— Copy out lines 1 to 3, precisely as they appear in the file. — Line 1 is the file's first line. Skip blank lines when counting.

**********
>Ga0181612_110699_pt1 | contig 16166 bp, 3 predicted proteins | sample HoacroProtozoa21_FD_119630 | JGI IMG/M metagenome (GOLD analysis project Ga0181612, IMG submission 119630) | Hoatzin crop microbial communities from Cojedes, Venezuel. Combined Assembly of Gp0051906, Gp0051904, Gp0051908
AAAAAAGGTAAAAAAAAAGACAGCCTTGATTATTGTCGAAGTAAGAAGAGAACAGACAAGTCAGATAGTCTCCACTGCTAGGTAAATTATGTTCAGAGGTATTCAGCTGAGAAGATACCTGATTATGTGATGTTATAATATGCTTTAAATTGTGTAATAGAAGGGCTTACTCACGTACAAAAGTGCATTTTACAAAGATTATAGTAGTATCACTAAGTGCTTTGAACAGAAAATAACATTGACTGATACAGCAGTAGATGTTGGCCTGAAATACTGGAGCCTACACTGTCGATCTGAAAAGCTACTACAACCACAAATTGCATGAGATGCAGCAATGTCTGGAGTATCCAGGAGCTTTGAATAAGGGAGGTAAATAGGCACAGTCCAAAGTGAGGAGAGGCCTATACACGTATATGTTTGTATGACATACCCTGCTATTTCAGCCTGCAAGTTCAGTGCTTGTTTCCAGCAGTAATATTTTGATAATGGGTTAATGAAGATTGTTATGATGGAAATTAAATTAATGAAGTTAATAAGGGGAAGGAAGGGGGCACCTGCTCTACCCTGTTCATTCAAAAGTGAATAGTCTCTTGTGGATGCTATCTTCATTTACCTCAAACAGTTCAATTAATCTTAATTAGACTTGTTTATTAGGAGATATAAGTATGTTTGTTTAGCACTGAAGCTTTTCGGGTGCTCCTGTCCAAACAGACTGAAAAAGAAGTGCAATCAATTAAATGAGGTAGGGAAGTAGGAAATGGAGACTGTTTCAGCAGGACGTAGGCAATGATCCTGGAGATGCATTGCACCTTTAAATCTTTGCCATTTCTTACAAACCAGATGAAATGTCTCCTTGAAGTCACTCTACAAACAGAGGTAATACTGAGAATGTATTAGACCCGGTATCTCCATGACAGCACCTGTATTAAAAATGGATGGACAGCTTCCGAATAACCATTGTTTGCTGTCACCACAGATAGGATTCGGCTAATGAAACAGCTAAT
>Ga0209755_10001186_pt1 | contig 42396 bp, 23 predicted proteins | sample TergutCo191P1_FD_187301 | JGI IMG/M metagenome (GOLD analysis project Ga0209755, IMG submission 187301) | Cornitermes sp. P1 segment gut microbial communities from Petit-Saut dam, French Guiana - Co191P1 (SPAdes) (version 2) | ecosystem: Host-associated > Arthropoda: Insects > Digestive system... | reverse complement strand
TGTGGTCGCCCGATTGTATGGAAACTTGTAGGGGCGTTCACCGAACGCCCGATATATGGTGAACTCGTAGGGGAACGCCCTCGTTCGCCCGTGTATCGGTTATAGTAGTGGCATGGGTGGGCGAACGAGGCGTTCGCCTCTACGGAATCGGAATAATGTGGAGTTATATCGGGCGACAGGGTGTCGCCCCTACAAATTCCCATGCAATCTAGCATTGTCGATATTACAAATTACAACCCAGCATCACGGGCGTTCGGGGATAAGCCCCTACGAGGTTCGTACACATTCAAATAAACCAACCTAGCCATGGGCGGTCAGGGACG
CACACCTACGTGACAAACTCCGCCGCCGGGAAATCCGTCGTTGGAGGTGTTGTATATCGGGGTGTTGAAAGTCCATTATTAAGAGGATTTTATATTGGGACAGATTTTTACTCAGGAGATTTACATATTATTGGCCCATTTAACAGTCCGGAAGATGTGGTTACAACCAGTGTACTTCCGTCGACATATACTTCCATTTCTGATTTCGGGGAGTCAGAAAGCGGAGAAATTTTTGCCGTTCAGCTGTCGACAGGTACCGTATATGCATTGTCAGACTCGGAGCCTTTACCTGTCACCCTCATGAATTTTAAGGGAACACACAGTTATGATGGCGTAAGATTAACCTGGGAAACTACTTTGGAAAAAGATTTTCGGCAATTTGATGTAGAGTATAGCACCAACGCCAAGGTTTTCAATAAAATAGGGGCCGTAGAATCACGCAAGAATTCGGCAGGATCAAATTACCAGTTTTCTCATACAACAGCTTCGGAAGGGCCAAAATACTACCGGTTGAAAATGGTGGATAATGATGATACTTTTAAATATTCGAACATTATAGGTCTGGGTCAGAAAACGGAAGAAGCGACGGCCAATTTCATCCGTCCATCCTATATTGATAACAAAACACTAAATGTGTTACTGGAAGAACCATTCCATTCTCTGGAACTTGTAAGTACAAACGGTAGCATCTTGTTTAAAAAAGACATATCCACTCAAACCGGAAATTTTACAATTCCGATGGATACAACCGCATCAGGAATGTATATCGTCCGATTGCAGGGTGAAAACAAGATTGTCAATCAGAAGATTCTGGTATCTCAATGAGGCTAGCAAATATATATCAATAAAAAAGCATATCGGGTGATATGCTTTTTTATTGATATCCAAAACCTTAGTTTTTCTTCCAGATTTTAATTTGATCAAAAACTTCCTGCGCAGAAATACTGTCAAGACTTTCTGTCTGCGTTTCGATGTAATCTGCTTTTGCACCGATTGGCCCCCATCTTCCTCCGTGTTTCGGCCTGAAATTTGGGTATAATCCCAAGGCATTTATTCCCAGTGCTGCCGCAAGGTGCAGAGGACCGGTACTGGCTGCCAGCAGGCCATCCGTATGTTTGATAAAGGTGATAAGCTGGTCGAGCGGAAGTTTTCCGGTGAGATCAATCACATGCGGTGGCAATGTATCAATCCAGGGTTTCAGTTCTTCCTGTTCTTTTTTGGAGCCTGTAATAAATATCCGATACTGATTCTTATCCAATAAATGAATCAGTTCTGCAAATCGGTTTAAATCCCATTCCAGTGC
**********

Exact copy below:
>Ga0181612_110699_pt1 | contig 16166 bp, 3 predicted proteins | sample HoacroProtozoa21_FD_119630 | JGI IMG/M metagenome (GOLD analysis project Ga0181612, IMG submission 119630) | Hoatzin crop microbial communities from Cojedes, Venezuel. Combined Assembly of Gp0051906, Gp0051904, Gp0051908
AAAAAAGGTAAAAAAAAAGACAGCCTTGATTATTGTCGAAGTAAGAAGAGAACAGACAAGTCAGATAGTCTCCACTGCTAGGTAAATTATGTTCAGAGGTATTCAGCTGAGAAGATACCTGATTATGTGATGTTATAATATGCTTTAAATTGTGTAATAGAAGGGCTTACTCACGTACAAAAGTGCATTTTACAAAGATTATAGTAGTATCACTAAGTGCTTTGAACAGAAAATAACATTGACTGATACAGCAGTAGATGTTGGCCTGAAATACTGGAGCCTACACTGTCGATCTGAAAAGCTACTACAACCACAAATTGCATGAGATGCAGCAATGTCTGGAGTATCCAGGAGCTTTGAATAAGGGAGGTAAATAGGCACAGTCCAAAGTGAGGAGAGGCCTATACACGTATATGTTTGTATGACATACCCTGCTATTTCAGCCTGCAAGTTCAGTGCTTGTTTCCAGCAGTAATATTTTGATAATGGGTTAATGAAGATTGTTATGATGGAAATTAAATTAATGAAGTTAATAAGGGGAAGGAAGGGGGCACCTGCTCTACCCTGTTCATTCAAAAGTGAATAGTCTCTTGTGGATGCTATCTTCATTTACCTCAAACAGTTCAATTAATCTTAATTAGACTTGTTTATTAGGAGATATAAGTATGTTTGTTTAGCACTGAAGCTTTTCGGGTGCTCCTGTCCAAACAGACTGAAAAAGAAGTGCAATCAATTAAATGAGGTAGGGAAGTAGGAAATGGAGACTGTTTCAGCAGGACGTAGGCAATGATCCTGGAGATGCATTGCACCTTTAAATCTTTGCCATTTCTTACAAACCAGATGAAATGTCTCCTTGAAGTCACTCTACAAACAGAGGTAATACTGAGAATGTATTAGACCCGGTATCTCCATGACAGCACCTGTATTAAAAATGGATGGACAGCTTCCGAATAACCATTGTTTGCTGTCACCACAGATAGGATTCGGCTAATGAAACAGCTAAT
>Ga0209755_10001186_pt1 | contig 42396 bp, 23 predicted proteins | sample TergutCo191P1_FD_187301 | JGI IMG/M metagenome (GOLD analysis project Ga0209755, IMG submission 187301) | Cornitermes sp. P1 segment gut microbial communities from Petit-Saut dam, French Guiana - Co191P1 (SPAdes) (version 2) | ecosystem: Host-associated > Arthropoda: Insects > Digestive system... | reverse complement strand